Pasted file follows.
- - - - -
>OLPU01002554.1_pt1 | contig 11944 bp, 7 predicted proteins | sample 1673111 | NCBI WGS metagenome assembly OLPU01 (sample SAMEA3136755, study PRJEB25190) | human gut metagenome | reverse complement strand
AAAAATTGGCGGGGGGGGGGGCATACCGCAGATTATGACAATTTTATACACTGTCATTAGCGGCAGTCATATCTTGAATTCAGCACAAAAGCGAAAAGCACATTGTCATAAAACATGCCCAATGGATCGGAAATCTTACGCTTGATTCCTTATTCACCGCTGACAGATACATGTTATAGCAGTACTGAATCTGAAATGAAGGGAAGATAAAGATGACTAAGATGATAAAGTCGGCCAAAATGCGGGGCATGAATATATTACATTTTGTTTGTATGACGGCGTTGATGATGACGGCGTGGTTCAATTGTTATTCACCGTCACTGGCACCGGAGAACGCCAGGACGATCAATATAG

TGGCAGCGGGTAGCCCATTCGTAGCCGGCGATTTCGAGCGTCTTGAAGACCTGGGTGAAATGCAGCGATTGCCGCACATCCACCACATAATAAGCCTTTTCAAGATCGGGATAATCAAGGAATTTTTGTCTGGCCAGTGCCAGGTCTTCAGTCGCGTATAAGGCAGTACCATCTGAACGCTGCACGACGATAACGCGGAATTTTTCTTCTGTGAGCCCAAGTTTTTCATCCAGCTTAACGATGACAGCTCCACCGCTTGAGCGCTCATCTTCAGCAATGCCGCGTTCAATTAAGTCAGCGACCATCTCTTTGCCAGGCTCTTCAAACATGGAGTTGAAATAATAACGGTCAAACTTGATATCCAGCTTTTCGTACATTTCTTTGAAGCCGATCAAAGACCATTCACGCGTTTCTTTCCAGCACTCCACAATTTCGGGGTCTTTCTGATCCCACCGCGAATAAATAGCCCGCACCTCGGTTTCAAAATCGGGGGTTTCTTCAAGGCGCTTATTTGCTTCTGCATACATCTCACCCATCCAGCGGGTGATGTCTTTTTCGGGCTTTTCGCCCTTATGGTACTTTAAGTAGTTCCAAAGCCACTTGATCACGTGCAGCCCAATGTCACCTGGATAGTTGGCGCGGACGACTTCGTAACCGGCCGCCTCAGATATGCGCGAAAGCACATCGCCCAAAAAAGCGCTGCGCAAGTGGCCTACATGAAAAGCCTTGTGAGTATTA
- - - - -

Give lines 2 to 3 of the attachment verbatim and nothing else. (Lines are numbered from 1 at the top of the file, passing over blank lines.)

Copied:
AAAAATTGGCGGGGGGGGGGGCATACCGCAGATTATGACAATTTTATACACTGTCATTAGCGGCAGTCATATCTTGAATTCAGCACAAAAGCGAAAAGCACATTGTCATAAAACATGCCCAATGGATCGGAAATCTTACGCTTGATTCCTTATTCACCGCTGACAGATACATGTTATAGCAGTACTGAATCTGAAATGAAGGGAAGATAAAGATGACTAAGATGATAAAGTCGGCCAAAATGCGGGGCATGAATATATTACATTTTGTTTGTATGACGGCGTTGATGATGACGGCGTGGTTCAATTGTTATTCACCGTCACTGGCACCGGAGAACGCCAGGACGATCAATATAG

TGGCAGCGGGTAGCCCATTCGTAGCCGGCGATTTCGAGCGTCTTGAAGACCTGGGTGAAATGCAGCGATTGCCGCACATCCACCACATAATAAGCCTTTTCAAGATCGGGATAATCAAGGAATTTTTGTCTGGCCAGTGCCAGGTCTTCAGTCGCGTATAAGGCAGTACCATCTGAACGCTGCACGACGATAACGCGGAATTTTTCTTCTGTGAGCCCAAGTTTTTCATCCAGCTTAACGATGACAGCTCCACCGCTTGAGCGCTCATCTTCAGCAATGCCGCGTTCAATTAAGTCAGCGACCATCTCTTTGCCAGGCTCTTCAAACATGGAGTTGAAATAATAACGGTCAAACTTGATATCCAGCTTTTCGTACATTTCTTTGAAGCCGATCAAAGACCATTCACGCGTTTCTTTCCAGCACTCCACAATTTCGGGGTCTTTCTGATCCCACCGCGAATAAATAGCCCGCACCTCGGTTTCAAAATCGGGGGTTTCTTCAAGGCGCTTATTTGCTTCTGCATACATCTCACCCATCCAGCGGGTGATGTCTTTTTCGGGCTTTTCGCCCTTATGGTACTTTAAGTAGTTCCAAAGCCACTTGATCACGTGCAGCCCAATGTCACCTGGATAGTTGGCGCGGACGACTTCGTAACCGGCCGCCTCAGATATGCGCGAAAGCACATCGCCCAAAAAAGCGCTGCGCAAGTGGCCTACATGAAAAGCCTTGTGAGTATTA